Giancarlo Stanton on Marlins: 'I Don't Want to Rebuild. I've Lost for 7 Years'

Tim DanielsFeatured ColumnistSeptember 30, 2017

MIAMI, FL - SEPTEMBER 29: Giancarlo Stanton #27 of the Miami Marlins tosses a ball in the air during the game against the Atlanta Braves at Marlins Park on September 29, 2017 in Miami, Florida. (Photo by Rob Foldy/Miami Marlins via Getty Images)
Rob Foldy/Miami Marlins/Getty Images

Miami Marlins right fielder Giancarlo Stanton said Friday he doesn't want to go through another rebuilding process with the organization.

Jon Heyman of FanRag Sports passed along comments Stanton made about the team's outlook amid "clubhouse buzz" the new ownership group could look to rebuild.

"I don't want to rebuild. ... I've lost for seven years," he said.

Stanton previously commented on the Marlins' direction in July after the front office traded closer AJ Ramos in exchange for two prospects. He was upset with the message sent by that and similar moves, per Craig Davis of the Sun Sentinel.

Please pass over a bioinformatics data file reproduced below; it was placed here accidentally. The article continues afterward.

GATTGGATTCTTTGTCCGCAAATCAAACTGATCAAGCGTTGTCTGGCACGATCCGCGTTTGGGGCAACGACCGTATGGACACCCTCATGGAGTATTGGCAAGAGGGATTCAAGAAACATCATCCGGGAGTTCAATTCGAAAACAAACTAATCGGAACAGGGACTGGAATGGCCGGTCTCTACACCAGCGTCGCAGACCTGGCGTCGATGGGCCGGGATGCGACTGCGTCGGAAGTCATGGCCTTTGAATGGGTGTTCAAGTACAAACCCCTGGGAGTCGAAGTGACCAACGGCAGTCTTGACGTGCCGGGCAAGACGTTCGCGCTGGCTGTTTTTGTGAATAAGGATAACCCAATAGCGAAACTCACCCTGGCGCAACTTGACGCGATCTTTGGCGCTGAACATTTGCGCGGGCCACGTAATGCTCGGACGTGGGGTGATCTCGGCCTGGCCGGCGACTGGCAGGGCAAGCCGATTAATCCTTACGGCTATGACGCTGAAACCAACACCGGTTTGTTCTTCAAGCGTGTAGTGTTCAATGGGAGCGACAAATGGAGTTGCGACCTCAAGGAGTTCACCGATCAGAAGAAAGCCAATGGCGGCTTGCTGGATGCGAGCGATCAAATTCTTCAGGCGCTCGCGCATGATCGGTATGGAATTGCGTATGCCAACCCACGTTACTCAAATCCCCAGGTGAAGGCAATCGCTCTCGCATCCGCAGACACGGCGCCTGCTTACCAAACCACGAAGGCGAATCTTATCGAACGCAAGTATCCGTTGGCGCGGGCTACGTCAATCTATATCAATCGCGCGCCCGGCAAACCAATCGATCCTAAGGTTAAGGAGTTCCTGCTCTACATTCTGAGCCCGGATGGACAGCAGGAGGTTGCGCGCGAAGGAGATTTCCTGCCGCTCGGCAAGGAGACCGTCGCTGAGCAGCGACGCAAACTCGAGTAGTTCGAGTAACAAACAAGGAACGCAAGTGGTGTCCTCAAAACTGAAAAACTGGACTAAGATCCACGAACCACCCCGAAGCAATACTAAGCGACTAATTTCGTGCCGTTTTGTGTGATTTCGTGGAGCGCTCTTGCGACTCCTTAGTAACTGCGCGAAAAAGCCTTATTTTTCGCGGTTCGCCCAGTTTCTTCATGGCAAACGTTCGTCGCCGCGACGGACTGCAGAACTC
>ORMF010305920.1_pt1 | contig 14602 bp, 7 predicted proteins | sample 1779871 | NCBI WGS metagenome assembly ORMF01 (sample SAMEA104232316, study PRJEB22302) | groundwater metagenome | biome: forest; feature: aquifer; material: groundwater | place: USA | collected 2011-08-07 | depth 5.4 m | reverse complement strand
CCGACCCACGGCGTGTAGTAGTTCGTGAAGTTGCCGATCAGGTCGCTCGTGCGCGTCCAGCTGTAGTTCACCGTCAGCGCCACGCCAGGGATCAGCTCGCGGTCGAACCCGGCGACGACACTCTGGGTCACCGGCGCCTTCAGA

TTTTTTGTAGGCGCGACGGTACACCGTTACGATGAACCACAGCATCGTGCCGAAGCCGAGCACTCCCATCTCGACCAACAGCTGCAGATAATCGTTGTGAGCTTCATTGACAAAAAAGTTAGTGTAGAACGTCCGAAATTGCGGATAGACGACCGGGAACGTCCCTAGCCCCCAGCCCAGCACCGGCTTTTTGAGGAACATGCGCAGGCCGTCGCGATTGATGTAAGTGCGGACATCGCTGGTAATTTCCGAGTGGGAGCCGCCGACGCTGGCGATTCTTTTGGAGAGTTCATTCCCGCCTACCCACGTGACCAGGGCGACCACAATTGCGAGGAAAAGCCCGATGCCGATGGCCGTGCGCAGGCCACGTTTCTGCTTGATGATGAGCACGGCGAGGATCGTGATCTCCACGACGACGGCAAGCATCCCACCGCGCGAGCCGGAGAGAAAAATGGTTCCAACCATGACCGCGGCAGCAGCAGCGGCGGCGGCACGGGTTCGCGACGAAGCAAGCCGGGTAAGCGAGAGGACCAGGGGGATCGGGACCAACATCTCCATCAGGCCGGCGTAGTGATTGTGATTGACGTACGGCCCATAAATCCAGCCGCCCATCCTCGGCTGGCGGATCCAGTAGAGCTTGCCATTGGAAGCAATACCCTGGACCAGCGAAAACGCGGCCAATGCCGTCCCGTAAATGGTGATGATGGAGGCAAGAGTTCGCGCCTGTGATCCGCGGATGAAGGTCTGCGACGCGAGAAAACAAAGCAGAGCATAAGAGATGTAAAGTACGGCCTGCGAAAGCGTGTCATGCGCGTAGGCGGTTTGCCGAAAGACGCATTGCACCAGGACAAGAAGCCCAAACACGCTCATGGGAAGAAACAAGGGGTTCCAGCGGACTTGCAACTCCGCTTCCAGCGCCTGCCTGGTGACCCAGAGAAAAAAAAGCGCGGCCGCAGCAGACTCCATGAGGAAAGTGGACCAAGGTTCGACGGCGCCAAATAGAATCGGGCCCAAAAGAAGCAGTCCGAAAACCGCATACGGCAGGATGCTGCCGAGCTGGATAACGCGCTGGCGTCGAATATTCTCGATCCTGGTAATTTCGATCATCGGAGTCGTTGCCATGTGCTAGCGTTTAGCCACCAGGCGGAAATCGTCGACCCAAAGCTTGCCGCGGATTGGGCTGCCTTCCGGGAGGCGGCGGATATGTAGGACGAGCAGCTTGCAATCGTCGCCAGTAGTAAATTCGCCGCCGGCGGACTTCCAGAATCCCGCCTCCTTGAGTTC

"Every trade for minor leaguers is two or three years away from seeing the result of that trade," the slugger said. "That means two or three years of every person taken away is a couple years until you realize what that means."

He added: "The same thing every year."

On Wednesday, Mike Ozanian of Forbes noted MLB approved the sale of the Marlins from Jeffrey Loria to a group featuring Bruce Sherman and former New York Yankees shortstop Derek Jeter for $1.2 billion.

In early September, Barry Jackson of the Miami Herald reported a potential investor who had been briefed on the new owners' plans said they planned to cut payroll from $115 million to around either $85 million (if Stanton is not traded) or $55 million (if Stanton is traded).

The MLB home run leader's contract calls for him to make $25 million in 2018. If the Marlins keep him on the roster and stick to an $85 million payroll, they will only have around $60 million for the remaining players, suggesting a fire sale could be on the horizon.

Heyman reported Stanton, who possesses a full no-trade clause, is "ready to go" if the new owners move forward with a long-term rebuilding project.